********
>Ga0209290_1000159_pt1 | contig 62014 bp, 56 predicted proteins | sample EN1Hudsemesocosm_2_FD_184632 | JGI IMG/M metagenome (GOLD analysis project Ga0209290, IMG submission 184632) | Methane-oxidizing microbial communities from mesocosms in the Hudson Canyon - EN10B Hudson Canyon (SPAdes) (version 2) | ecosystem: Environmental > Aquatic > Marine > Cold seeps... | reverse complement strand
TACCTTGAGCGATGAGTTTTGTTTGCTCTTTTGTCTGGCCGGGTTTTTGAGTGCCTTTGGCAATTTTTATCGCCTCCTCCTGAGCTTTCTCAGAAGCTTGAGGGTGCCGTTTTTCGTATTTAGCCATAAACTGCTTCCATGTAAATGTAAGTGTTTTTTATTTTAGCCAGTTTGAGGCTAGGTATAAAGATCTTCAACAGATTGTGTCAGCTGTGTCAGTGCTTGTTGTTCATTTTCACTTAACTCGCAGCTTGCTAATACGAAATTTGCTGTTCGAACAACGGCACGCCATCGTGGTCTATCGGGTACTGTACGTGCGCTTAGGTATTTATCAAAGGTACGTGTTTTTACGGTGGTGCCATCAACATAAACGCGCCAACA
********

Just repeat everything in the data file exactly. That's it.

>Ga0209290_1000159_pt1 | contig 62014 bp, 56 predicted proteins | sample EN1Hudsemesocosm_2_FD_184632 | JGI IMG/M metagenome (GOLD analysis project Ga0209290, IMG submission 184632) | Methane-oxidizing microbial communities from mesocosms in the Hudson Canyon - EN10B Hudson Canyon (SPAdes) (version 2) | ecosystem: Environmental > Aquatic > Marine > Cold seeps... | reverse complement strand
TACCTTGAGCGATGAGTTTTGTTTGCTCTTTTGTCTGGCCGGGTTTTTGAGTGCCTTTGGCAATTTTTATCGCCTCCTCCTGAGCTTTCTCAGAAGCTTGAGGGTGCCGTTTTTCGTATTTAGCCATAAACTGCTTCCATGTAAATGTAAGTGTTTTTTATTTTAGCCAGTTTGAGGCTAGGTATAAAGATCTTCAACAGATTGTGTCAGCTGTGTCAGTGCTTGTTGTTCATTTTCACTTAACTCGCAGCTTGCTAATACGAAATTTGCTGTTCGAACAACGGCACGCCATCGTGGTCTATCGGGTACTGTACGTGCGCTTAGGTATTTATCAAAGGTACGTGTTTTTACGGTGGTGCCATCAACATAAACGCGCCAACA